Geden, C. J. & R. C. Axtell.  1988a.  Predation by Carcinops pumilio (Coleoptera: Histeridae) and Macrocheles muscaedomesticae (Acarina:

     Macrochelidae) on the housefly (Diptera: Muscidae):  Functional response, effects of temperature and availability of alternative prey.  Environ.

     Ent. 17:  739-44.


Geden, C. J., R. F. Stinner & R. C. Axtell.  1988.  Predation by predators of the house fly in poultry manure:  effects of predator density, feeding

     history, interspecific interference and field conditions.  Environ. Ent. 17:  320-29.


Gheibi, M. & H Ostovan.  2009.  Preliminary investigation on the Tachinid flies in Fasrs province in Iran.  Plant Prot J, 2(1): 140–166.


Gregor, F. R. et al., 2002 The Muscidae (Diptera) of Central Europe, Brno, Folia Biologia, 107.


Hall, M. J., A.H. Wardhana, G. Shahhosseini & Z. J. Adams.  2009.  Genetic diversity of populations of Old World screw worm fly, Chrysomya

      bezziana, causing  traumatic myiasis of livestock in the Gulf region and implications for control by sterile insect technique.  Med. Vet.

      Entomol, 23 (Supp 11): 51–58


Hennig, W. 1955–64.  Muscidae IN: Erwin Lindner, Die Fliegen der Paläarktischen Region 63b, Schweizerbart, Stuttgart.


Hinkle, Nancy C., D. Craig Sheppard, and Maxcy P. Nolan, Jr.  1985.  Comparing residue exposure and topical application techniques for

     assessing permethrin  resistance in house flies (Diptera: Muscidae).  J. Econ. Ent. 78: 722-724.


Huckett, H.C.  1965.  The Muscidae of northern Canada, Alaska and Greenland (Diptera). Memoirs Entomol. Soc. of Canada 42: 1-369.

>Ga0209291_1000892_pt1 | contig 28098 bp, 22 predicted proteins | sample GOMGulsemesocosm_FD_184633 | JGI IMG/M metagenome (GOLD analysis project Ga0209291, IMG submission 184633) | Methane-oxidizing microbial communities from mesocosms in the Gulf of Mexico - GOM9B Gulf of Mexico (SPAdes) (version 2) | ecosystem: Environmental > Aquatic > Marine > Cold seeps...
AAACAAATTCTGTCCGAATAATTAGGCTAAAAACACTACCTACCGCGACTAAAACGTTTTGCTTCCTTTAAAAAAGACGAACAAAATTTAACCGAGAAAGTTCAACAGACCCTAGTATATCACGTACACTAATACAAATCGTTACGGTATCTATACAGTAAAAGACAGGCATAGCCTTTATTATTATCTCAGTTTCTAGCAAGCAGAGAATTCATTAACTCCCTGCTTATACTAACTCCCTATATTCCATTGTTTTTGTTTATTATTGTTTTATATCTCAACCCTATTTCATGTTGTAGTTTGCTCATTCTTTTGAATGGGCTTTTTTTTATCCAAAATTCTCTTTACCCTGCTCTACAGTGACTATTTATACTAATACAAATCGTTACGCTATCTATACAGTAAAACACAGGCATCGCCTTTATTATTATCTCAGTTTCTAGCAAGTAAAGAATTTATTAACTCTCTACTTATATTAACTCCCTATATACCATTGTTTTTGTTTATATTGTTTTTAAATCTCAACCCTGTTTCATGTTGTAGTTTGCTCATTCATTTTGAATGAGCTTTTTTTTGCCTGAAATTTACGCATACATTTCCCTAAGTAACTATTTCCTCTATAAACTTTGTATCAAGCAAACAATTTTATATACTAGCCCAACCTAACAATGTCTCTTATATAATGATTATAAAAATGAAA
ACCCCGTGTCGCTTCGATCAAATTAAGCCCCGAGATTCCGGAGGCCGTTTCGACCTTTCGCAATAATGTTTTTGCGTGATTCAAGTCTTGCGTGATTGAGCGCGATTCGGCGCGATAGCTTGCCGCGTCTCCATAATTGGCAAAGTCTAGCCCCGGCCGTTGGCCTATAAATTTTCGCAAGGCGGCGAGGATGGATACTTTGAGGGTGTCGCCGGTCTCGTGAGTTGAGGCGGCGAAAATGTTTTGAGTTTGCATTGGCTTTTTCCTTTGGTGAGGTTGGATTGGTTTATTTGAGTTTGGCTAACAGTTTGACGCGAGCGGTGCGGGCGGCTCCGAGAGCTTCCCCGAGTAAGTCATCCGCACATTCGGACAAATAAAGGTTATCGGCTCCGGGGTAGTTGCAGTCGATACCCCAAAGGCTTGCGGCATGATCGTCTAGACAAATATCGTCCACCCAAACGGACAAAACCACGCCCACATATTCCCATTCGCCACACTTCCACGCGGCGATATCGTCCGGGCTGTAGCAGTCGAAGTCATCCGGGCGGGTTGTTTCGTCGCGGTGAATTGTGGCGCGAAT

James, M. T.  1947.  The flies that cause myiasis in man, US Government Printing Office, Washington, p. 228


Khoobdel, M., A. Mehrabi Tavana, H. Vatandoost & M. R. Abaei.  2008.  Arthropod borne diseases in imposed war during 1980-88.  Iran J

     Arthropod-Born Dis,  2(1): 24–32


Khoobdel, M., S.M.A. Seyedi Rashti, M. Shayeghi & S. Tirgari.  2004. The survey fauna of Calliphoridae and Sarcophagidae flies in Tehran and

     suburb.  J. School Publ Health Inst. Publ. Health Res, 8(2): 79–83


Khoobdel, M., N. Jonaidi & M. Seiedi Rashti.  2008.  Blowfly and flesh (Diptera: Cyclorrhpha) fauna in Tehran, Iran J. Entomol, 5(3): 185–192


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Matheson, R. 1950.  Medical Entomology.  Comstock Publ. Co, Inc.  610 p.


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      Herald, Budapest. 978 p.


McAlpine, J. F., B. V. Peterson, G. E. Shewell, J. R. Vockeroth & D. M. Wood.  1987.  Manual of Nearctic Diptera, 2 Vols, Research Branch,

      Agric. Canada, Monogr. No. 27 & 28.


Lang, M. D., G. R. Allen & B. J. Horton.  2006.  Blowfly succession from possum (Trichosurus vulpecula) carrion in a sheep-farming zone.  Med.

     Vet. Entomol,  20(4) : 445–452


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      moisture levels.  Environ. Entomol. 31(4): 588-593.


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     poultry systems. Calif. Agric.  55(5): 26-30.


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    Muscidae). Biological Control, v.5, n.3, (1995): 405-411.